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Same-Gender Love: “Can we Break Bread Together?”By Gena Minnix
I read a story recently that will be familiar to many of us. The story was about Jason Thomas, a well-loved member of his faith community. The article about Thomas included a copy of a letter from his pastors counseling him to “trust God” and allow God to “transform his heart” to be content to live as a single, celibate, and/or straight man. Like so many gay Christians, Thomas didn’t feel that he could, in good faith, leave the man he loved. So his church saw no alternative but to revoke his membership.
Thomas’ story highlights how painful these choices can be for pastors and LGBT members of conservative faith communities. As a counselor, researcher, and Evangelical Christian, I’ve spent years studying psychology research and Biblical scriptures. It’s interesting to note that the field of psychology and the conservative Christian church used to agree. Sixty-years ago, both viewed same-sex orientation as an addiction, assumed to bring about mental, psychological, and spiritual harm.
But since then, the psychology and counseling fields have shifted that position, and many may not be fully aware why this change occurred. The field shifted when studies consistently confirmed two findings: 1) efforts to change or “recover” from sexual orientation are not effective, and 2) supported, committed, loving same-gender couples and families are as happy, healthy, and well-adjusted as couples of opposite gender. These findings were so prevalent, sound, and compelling that the mental health profession reversed its position.
Is same-gender love like an addiction?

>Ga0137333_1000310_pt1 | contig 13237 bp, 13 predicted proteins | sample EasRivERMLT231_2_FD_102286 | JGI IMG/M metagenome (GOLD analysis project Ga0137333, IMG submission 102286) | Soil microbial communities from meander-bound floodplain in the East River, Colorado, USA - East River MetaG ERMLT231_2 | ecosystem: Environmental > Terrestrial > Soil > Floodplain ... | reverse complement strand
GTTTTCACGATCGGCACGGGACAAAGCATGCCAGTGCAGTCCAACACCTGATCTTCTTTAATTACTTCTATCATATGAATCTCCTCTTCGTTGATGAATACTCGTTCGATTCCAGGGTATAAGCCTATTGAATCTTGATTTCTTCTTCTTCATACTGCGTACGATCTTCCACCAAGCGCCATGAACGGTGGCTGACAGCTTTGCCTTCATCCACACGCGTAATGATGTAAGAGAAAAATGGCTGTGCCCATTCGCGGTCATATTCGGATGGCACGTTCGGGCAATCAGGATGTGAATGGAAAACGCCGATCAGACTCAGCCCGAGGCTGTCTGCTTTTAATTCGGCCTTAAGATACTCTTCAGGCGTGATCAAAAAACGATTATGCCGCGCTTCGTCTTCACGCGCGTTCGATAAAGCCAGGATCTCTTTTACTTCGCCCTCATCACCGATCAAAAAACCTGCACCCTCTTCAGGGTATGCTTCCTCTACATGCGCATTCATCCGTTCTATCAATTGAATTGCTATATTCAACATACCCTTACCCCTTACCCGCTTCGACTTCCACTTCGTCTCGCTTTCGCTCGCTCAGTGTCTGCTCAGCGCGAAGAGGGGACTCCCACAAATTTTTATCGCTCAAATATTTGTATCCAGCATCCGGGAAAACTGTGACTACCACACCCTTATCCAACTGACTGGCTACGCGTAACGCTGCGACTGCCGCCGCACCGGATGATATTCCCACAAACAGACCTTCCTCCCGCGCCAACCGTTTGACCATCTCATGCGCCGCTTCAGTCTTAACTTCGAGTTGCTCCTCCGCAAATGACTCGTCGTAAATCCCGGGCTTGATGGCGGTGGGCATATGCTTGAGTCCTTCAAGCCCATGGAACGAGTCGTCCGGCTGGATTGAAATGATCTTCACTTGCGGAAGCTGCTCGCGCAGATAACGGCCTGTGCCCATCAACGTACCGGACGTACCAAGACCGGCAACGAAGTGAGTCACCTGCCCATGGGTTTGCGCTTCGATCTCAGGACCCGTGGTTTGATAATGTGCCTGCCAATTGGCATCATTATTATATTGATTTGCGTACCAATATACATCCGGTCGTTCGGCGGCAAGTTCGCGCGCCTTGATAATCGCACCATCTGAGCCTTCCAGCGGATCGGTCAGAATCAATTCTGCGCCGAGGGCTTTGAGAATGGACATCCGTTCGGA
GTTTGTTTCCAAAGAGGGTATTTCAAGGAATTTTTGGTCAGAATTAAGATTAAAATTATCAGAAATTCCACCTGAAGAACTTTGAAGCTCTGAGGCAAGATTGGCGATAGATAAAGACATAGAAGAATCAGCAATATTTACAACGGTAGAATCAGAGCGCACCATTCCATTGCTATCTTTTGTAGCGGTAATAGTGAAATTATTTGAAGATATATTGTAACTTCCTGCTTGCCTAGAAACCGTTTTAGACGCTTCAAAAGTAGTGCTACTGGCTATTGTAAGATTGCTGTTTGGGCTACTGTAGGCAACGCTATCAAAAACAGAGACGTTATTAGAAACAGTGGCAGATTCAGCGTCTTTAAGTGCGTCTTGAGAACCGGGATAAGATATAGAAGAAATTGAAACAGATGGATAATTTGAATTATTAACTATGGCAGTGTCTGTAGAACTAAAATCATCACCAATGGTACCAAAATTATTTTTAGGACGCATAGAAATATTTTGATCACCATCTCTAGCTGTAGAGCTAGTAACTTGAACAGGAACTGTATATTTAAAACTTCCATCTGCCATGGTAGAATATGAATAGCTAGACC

This question can be a natural one for those not aware of, or convinced by, the research on love and addiction. Many pastors are experienced—and effective—at working with folks recovering from addiction to pornography, sex, alcohol, or drugs; therefore the “addiction lens” offers a familiar framework. And the difference between same-gender love and sex addiction can be difficult for the lay person to understand. Sex addiction is harmful and does respond well to recovery efforts and 12-Step programs where sobriety is achieved through surrender to God.
However, there are some important differences between sex addiction and same-gender love, and these have to do with how they function in the brain, and how they impact the health and wellness of the individual. Addiction of any type functions within the brain’s pleasure/pain network. As we lose our ability to resist an addiction, we tend also to lose our capacity to be loving, selfless, restrained, generous, and spiritually-attuned people. In contrast, neuroscience finds that same-gender partnerships and marriages activate the brain’s neural network for love, care, nurture, and bonding, just like in heterosexual couples. In loving Christian marriages—of both same or opposite gender—both partners experience enhanced health, wellness, and spiritual growth.
Is same-gender love Biblical?